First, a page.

What is the Master of Social and Cultural Anthropology all about?
How do people interpret natural disasters and which role does power play in that context? How does mining transform women’s understanding of sexuality and intimacy? How do diaspora organisations affect the development arena? How do people deal with violence and its consequences? The questions are many and complex.
In the first stage, you are confronted with general questions such as "What is culture?" and "What is identity?". You will study many forms of human agency and consider different ways in which people across the world deal with social problems.
During this first stage, you start developing your own research by looking for a topic and supervisor, developing a research focus and preparing empirical research to support your final master's thesis.
You will deepen and further develop your research skills in the second stage of the programme while conducting research for your master's thesis and participating in the Research Seminar.
Experienced professors and early-career researchers of the faculty's research units (IARA & IMMRC) will introduce you to the most recent developments in anthropology. Your own research interests and focus will inform your choice of electives to round out your programme.
Are you eager to broaden your horizons by completing part of your studies abroad? As an anthropology student you can choose to conduct empirical research - fieldwork - in Belgium, another country, or both.
In the second stage, you have the opportunity to study for one semester at a (non-)European university within the context of the Erasmus exchange programme. The Faculty has agreements with universities in and outside of Europe and also offers various summer schools.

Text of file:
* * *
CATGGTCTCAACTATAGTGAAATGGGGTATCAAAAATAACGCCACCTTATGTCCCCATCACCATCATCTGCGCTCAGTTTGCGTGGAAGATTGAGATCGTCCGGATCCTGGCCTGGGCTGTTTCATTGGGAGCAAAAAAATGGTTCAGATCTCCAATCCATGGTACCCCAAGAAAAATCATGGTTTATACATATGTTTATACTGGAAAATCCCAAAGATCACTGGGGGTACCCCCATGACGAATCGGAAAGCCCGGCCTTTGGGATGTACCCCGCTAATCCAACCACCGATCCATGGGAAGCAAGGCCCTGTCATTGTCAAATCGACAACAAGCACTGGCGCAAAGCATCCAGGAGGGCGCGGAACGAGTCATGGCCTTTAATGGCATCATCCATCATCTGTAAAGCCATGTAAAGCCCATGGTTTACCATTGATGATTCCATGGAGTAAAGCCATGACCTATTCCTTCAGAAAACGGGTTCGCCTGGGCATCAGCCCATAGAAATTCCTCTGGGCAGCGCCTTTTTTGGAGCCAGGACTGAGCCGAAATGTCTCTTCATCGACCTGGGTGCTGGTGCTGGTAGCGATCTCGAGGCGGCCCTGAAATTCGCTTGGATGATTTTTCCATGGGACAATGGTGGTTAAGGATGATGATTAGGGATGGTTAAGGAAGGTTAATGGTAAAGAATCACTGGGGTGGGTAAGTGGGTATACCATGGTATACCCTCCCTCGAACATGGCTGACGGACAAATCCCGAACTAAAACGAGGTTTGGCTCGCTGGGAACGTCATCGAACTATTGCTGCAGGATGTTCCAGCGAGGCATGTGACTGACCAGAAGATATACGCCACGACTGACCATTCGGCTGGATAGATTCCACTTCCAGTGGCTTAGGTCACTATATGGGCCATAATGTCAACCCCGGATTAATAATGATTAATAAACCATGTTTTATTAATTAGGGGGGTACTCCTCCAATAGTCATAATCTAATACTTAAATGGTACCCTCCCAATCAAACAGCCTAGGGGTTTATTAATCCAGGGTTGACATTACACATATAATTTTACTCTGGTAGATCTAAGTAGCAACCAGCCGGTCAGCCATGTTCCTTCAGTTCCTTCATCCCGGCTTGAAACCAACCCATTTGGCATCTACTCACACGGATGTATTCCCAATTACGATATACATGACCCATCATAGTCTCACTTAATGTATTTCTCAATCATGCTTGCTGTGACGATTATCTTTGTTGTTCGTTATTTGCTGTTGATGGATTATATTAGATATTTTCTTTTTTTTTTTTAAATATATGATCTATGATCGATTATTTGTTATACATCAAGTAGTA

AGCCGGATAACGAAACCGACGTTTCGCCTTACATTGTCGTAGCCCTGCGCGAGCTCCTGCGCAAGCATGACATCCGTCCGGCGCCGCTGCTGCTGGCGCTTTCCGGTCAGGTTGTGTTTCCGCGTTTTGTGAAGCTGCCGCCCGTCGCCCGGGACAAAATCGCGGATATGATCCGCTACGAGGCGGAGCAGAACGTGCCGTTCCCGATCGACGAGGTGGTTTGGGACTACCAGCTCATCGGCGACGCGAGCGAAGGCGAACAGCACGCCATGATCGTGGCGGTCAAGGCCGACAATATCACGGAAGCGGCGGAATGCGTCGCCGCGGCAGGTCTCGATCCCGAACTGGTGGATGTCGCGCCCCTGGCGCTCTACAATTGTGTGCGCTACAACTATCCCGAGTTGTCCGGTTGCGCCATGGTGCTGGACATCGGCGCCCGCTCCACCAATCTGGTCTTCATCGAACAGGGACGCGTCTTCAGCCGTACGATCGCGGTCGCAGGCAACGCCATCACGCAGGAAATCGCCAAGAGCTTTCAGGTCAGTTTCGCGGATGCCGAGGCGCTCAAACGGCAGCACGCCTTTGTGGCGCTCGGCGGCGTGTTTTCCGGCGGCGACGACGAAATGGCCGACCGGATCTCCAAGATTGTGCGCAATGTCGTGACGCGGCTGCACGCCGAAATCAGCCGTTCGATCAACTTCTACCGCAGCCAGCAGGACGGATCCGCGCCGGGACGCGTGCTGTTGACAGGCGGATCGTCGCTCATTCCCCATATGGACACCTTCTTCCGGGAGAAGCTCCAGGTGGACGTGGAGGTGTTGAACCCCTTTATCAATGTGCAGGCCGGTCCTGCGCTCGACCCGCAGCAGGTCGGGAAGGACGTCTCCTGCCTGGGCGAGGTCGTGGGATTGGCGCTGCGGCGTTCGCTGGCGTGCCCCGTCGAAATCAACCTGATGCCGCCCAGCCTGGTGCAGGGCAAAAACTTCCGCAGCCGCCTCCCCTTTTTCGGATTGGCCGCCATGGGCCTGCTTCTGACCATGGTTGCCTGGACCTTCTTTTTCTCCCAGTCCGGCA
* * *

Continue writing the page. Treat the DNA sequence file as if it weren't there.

If you are interested in researching social change or development, you can organise fieldwork and an Erasmus exchange within the framework of the European Certificate in Anthropology of Social Dynamics and Development.
Through empirical research, social and cultural anthropology investigates the differences and similarities between cultures. Thus it wants to shed light on the historical, social political and cultural processes that shape society. This master programme wants to both introduce and specialize students into this fascinating domain. This double goal is reflected in the programme's structure. The latter further emphasises
acquiring a critical, social-scientific and anthropological attitude;
acquiring knowledge and skills specific to the discipline (anthropological methods, models, theories, ...). This also implies that students are able to put their specific knowledge and so-called emic perspective to use in an ever changing social debate.
A graduate in the Master of Science in Social and Cultural Anthropology is capable of designing and carrying out original research and communicating its findings. Also, s/he has the ability to critically evaluate existing research. To this purpose, s/he has a solid and active knowledge of anthropological methods and techniques, of the existing cultural and ethnological diversity and of past and current anthropological paradigms, themes and theories.
Graduates of anthropology find employment in numerous areas including: